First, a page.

Having finally caught some breathing space in between the flying and studying – and the abundant paperwork and pleasant conversations with government officials that inevitably go with them – I decided to finally venture out of my +35 Centigrade room and treat myself to a spot of well-deserved aviation photography :). Being mostly “in transit” at Lučko during the past few weeks – either in planning, briefing, debriefing or running to my car to turn on the aircon after a flight in the scalding hot Seminole 😀 – I had never taken the time to notice that the aircraft population at Lučko had increased substantially, and was sitting idly around, unphotographed. So, keen to set that right, I packed up the camera – along with half a dozen liters of water – and set to work! 😀

First up is a very interesting transient visitor, in town for some maintenance. When I saw it in my university's hangar undergoing some minor work, I must admit I briefly hoped that our air wing had diversified, but was disappointed soon afterwards :D. One of the preciously few Cessna 188s in Croatia, 9A-BKP - an A188B AgTruck - hails from Daruvar in the country's eastern agriculture-rich flatlands

Mean and substantial, the 188 represents Cessna's only venture into the agricultural market (apart from an interesting crop-spraying 185 conversion). Lacking a unified type name, various 188 versions bore the AgWagon, AgPickup, AgHusky and AgTruck names, with the A188B AgTruck being the last and most powerful normally-aspirated model

Designed to haul. Built in the 60s using extensive inputs from ag pilots and operators, the 188 embodies all the characteristics of a proper cropsprayer: a big, thick low speed wing, massive flaps, a high, crash-resistant cockpit - and every component made big and chunky, just in case 😀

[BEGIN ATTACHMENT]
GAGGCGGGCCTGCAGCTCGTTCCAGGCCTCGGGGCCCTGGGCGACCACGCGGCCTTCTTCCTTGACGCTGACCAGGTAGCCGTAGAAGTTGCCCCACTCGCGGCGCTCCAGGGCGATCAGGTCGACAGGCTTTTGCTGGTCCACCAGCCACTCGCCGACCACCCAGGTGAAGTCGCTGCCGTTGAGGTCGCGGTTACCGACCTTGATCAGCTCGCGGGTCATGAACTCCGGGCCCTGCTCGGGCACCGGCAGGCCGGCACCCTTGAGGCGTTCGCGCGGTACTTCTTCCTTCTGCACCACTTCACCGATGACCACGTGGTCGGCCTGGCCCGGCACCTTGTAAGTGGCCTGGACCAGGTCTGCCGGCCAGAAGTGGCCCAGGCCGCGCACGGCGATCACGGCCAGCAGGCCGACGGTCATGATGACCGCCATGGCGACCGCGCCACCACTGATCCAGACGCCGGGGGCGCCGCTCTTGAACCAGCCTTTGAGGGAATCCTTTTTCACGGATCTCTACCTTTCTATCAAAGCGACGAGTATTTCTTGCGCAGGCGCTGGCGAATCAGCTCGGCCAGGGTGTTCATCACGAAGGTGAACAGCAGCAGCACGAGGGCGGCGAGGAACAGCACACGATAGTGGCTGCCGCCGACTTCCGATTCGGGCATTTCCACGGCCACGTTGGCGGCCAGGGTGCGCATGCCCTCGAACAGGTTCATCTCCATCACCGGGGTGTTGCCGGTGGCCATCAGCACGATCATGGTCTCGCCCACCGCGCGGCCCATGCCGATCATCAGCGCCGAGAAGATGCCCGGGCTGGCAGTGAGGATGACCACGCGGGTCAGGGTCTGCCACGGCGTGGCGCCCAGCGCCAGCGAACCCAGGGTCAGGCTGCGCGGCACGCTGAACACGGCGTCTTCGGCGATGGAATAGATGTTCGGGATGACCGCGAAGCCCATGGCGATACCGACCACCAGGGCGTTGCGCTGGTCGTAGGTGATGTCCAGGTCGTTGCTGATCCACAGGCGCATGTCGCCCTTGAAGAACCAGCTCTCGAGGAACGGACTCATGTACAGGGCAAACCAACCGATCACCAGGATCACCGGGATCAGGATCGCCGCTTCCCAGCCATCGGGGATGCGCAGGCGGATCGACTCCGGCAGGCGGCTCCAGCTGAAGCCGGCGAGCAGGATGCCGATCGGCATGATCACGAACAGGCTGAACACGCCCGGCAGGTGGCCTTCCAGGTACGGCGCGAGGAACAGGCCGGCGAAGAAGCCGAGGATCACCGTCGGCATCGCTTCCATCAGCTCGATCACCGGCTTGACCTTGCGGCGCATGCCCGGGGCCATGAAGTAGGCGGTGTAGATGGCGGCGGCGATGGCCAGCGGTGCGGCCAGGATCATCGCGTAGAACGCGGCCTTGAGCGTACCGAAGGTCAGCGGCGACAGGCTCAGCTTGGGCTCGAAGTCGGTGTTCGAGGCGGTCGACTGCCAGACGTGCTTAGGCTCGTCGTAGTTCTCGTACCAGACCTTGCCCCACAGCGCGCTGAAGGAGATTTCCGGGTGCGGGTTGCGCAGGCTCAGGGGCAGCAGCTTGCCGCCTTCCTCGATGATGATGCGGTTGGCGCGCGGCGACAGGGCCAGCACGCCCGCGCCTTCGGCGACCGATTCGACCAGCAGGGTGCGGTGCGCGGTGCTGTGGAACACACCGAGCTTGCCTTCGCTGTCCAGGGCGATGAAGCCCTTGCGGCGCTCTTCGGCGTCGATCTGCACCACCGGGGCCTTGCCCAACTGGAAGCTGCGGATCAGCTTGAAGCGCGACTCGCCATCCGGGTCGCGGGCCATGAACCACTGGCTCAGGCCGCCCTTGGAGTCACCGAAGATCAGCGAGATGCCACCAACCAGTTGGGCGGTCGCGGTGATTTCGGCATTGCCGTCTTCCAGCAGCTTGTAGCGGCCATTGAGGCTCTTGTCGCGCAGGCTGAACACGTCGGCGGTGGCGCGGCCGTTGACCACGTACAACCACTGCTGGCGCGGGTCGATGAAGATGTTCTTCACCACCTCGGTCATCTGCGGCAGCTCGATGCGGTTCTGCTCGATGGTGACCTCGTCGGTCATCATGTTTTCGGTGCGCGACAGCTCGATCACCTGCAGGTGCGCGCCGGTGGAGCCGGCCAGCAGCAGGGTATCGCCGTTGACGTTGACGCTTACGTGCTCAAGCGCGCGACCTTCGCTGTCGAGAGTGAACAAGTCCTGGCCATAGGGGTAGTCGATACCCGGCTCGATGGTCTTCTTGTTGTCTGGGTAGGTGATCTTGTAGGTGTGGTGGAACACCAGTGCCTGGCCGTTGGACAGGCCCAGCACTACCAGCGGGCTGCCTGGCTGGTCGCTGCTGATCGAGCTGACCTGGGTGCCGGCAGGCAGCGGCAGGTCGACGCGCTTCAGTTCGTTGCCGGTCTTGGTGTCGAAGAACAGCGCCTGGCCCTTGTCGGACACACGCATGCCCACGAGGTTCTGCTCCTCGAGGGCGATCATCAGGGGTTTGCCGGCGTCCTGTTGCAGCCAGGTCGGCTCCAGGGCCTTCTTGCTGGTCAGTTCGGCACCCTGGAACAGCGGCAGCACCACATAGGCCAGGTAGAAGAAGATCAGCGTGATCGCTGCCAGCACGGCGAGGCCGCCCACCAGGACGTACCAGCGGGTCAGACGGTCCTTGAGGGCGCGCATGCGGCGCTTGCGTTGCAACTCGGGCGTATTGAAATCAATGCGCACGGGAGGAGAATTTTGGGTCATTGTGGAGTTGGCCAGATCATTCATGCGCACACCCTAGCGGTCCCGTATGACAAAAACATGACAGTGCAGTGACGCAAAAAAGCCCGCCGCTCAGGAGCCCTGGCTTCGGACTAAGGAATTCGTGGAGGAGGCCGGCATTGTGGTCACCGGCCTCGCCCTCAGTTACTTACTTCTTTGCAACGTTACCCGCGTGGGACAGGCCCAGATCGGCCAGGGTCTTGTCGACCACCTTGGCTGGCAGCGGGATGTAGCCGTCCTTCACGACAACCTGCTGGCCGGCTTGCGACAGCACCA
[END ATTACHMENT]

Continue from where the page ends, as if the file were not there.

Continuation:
Interestingly, despite its substantial appearance, the 188 is quite light: only 980 kg empty when equipped with a dispersal systems. Even with a 1060 liter hopper tank aboard, the MTOW in the restricted category never climbs above 1800 kg (with 1450 being normal) - which, with 300 HP up front, probably makes for some spirited flying 😀

More potent than the standard Piper Pawnee and more manageable than the Air Tractor, the 188 was a significant sales success with close to 4000 sold, but oddly enough few remain flying today (especially in Europe). With production having ended in 1983, they've been slowly phased out of their primary role, while their big, all-metal bulk and thirsty engine do not lend them well to secondary roles such as glider towing, where the simpler, cheaper Pawnee still enjoys a lot of success

Next up is something much fairer and rarer: the Glaser-Dirks DG-200 single-seat glider :). Produced in only 190-ish examples, the 15-meter DG-200 is nevertheless a capable glider - with a glide ratio of 1/42 - equipped with both flaps and water ballast tanks. As is common on European gliders, its flight instruments are metric, which requires some quick mental calculation when dealing with ATC 🙂

Assembly after transport - the most fun you can have short of actually flying :D. Of classic layout for single-seat higher-performing gliders, the DG-200 cockpit is clean and well laid out, covered by a practical one-piece canopy. Getting in though can be a bit of a palaver if your gymnastic skills are not up to scratch 😀

More equipment means more handles :). Apart from the stick (and its wheel brake trigger) in the foreground, you have the yellow towrope release handle, the blue spoiler and the black flaps selector. Out of shot is the gear retraction handle, while on the opposite side are the water ballast tank valves and the emergency canopy release - and all without a bit of electricity 🙂

And finally, an artsy view of our latest resident, 9A-JSA. Behind the unusual custom registration is a stock - but freshly repainted - 172N operated by a new company called JungSky and flown by a former member of our aeroclub and a current Fokker 100 captain 🙂